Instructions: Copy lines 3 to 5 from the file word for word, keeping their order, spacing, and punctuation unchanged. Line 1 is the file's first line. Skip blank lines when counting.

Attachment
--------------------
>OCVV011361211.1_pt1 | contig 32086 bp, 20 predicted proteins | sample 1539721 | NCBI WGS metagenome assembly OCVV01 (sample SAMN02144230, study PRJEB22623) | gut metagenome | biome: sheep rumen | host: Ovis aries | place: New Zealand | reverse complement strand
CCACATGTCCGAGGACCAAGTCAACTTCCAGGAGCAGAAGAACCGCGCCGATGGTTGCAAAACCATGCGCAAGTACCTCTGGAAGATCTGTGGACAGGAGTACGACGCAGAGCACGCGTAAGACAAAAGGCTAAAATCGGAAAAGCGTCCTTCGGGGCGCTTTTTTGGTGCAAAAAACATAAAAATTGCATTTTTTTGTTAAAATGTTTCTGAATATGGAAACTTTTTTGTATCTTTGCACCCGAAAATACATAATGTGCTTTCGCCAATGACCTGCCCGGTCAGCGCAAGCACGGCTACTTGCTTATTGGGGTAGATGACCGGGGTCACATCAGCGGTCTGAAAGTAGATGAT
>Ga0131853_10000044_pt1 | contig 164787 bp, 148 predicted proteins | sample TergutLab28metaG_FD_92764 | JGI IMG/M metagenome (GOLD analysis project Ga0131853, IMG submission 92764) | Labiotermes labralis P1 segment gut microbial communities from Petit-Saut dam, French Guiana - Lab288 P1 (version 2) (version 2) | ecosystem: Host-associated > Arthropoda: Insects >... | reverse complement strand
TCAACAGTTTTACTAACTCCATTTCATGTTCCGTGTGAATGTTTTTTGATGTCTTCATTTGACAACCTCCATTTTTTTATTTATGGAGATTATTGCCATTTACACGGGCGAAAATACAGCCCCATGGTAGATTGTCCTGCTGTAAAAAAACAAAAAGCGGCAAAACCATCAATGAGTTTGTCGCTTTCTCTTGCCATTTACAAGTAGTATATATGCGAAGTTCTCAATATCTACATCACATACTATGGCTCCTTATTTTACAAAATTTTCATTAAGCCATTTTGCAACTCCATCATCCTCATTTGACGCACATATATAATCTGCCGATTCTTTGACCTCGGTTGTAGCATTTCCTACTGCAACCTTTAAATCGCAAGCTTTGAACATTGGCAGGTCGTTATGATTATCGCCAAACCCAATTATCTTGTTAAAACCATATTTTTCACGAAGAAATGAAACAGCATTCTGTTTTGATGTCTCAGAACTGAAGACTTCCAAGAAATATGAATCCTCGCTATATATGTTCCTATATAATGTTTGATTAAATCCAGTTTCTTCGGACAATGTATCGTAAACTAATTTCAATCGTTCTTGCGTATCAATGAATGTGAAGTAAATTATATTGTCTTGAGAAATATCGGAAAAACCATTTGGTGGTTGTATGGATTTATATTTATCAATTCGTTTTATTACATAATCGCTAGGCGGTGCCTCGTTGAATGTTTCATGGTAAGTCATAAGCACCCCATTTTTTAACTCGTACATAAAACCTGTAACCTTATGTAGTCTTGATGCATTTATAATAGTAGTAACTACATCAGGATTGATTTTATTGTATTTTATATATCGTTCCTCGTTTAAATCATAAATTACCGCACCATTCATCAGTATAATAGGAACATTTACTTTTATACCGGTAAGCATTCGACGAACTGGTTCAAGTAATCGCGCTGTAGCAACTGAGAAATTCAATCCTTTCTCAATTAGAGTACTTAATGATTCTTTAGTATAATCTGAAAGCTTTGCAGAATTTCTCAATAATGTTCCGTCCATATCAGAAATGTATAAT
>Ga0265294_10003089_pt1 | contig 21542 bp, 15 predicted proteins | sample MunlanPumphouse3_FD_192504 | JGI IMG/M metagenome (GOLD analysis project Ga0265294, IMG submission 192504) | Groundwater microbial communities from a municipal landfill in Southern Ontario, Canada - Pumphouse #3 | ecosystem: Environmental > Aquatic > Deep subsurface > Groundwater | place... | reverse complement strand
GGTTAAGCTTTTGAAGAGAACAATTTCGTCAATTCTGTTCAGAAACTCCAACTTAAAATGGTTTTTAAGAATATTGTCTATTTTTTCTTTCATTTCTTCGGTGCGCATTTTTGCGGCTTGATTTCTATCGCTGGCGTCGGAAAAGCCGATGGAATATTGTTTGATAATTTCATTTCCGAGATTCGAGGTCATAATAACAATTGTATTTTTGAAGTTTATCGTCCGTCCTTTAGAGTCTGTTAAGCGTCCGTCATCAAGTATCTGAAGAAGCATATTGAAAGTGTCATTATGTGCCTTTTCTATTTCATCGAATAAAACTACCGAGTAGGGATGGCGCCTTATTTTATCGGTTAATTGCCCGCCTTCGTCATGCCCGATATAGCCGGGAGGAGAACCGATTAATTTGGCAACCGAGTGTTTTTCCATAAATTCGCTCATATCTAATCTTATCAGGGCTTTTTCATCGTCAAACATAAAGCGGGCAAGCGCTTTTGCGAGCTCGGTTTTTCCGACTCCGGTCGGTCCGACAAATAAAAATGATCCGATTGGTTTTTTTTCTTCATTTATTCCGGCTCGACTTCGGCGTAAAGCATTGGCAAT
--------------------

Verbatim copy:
>Ga0131853_10000044_pt1 | contig 164787 bp, 148 predicted proteins | sample TergutLab28metaG_FD_92764 | JGI IMG/M metagenome (GOLD analysis project Ga0131853, IMG submission 92764) | Labiotermes labralis P1 segment gut microbial communities from Petit-Saut dam, French Guiana - Lab288 P1 (version 2) (version 2) | ecosystem: Host-associated > Arthropoda: Insects >... | reverse complement strand
TCAACAGTTTTACTAACTCCATTTCATGTTCCGTGTGAATGTTTTTTGATGTCTTCATTTGACAACCTCCATTTTTTTATTTATGGAGATTATTGCCATTTACACGGGCGAAAATACAGCCCCATGGTAGATTGTCCTGCTGTAAAAAAACAAAAAGCGGCAAAACCATCAATGAGTTTGTCGCTTTCTCTTGCCATTTACAAGTAGTATATATGCGAAGTTCTCAATATCTACATCACATACTATGGCTCCTTATTTTACAAAATTTTCATTAAGCCATTTTGCAACTCCATCATCCTCATTTGACGCACATATATAATCTGCCGATTCTTTGACCTCGGTTGTAGCATTTCCTACTGCAACCTTTAAATCGCAAGCTTTGAACATTGGCAGGTCGTTATGATTATCGCCAAACCCAATTATCTTGTTAAAACCATATTTTTCACGAAGAAATGAAACAGCATTCTGTTTTGATGTCTCAGAACTGAAGACTTCCAAGAAATATGAATCCTCGCTATATATGTTCCTATATAATGTTTGATTAAATCCAGTTTCTTCGGACAATGTATCGTAAACTAATTTCAATCGTTCTTGCGTATCAATGAATGTGAAGTAAATTATATTGTCTTGAGAAATATCGGAAAAACCATTTGGTGGTTGTATGGATTTATATTTATCAATTCGTTTTATTACATAATCGCTAGGCGGTGCCTCGTTGAATGTTTCATGGTAAGTCATAAGCACCCCATTTTTTAACTCGTACATAAAACCTGTAACCTTATGTAGTCTTGATGCATTTATAATAGTAGTAACTACATCAGGATTGATTTTATTGTATTTTATATATCGTTCCTCGTTTAAATCATAAATTACCGCACCATTCATCAGTATAATAGGAACATTTACTTTTATACCGGTAAGCATTCGACGAACTGGTTCAAGTAATCGCGCTGTAGCAACTGAGAAATTCAATCCTTTCTCAATTAGAGTACTTAATGATTCTTTAGTATAATCTGAAAGCTTTGCAGAATTTCTCAATAATGTTCCGTCCATATCAGAAATGTATAAT
>Ga0265294_10003089_pt1 | contig 21542 bp, 15 predicted proteins | sample MunlanPumphouse3_FD_192504 | JGI IMG/M metagenome (GOLD analysis project Ga0265294, IMG submission 192504) | Groundwater microbial communities from a municipal landfill in Southern Ontario, Canada - Pumphouse #3 | ecosystem: Environmental > Aquatic > Deep subsurface > Groundwater | place... | reverse complement strand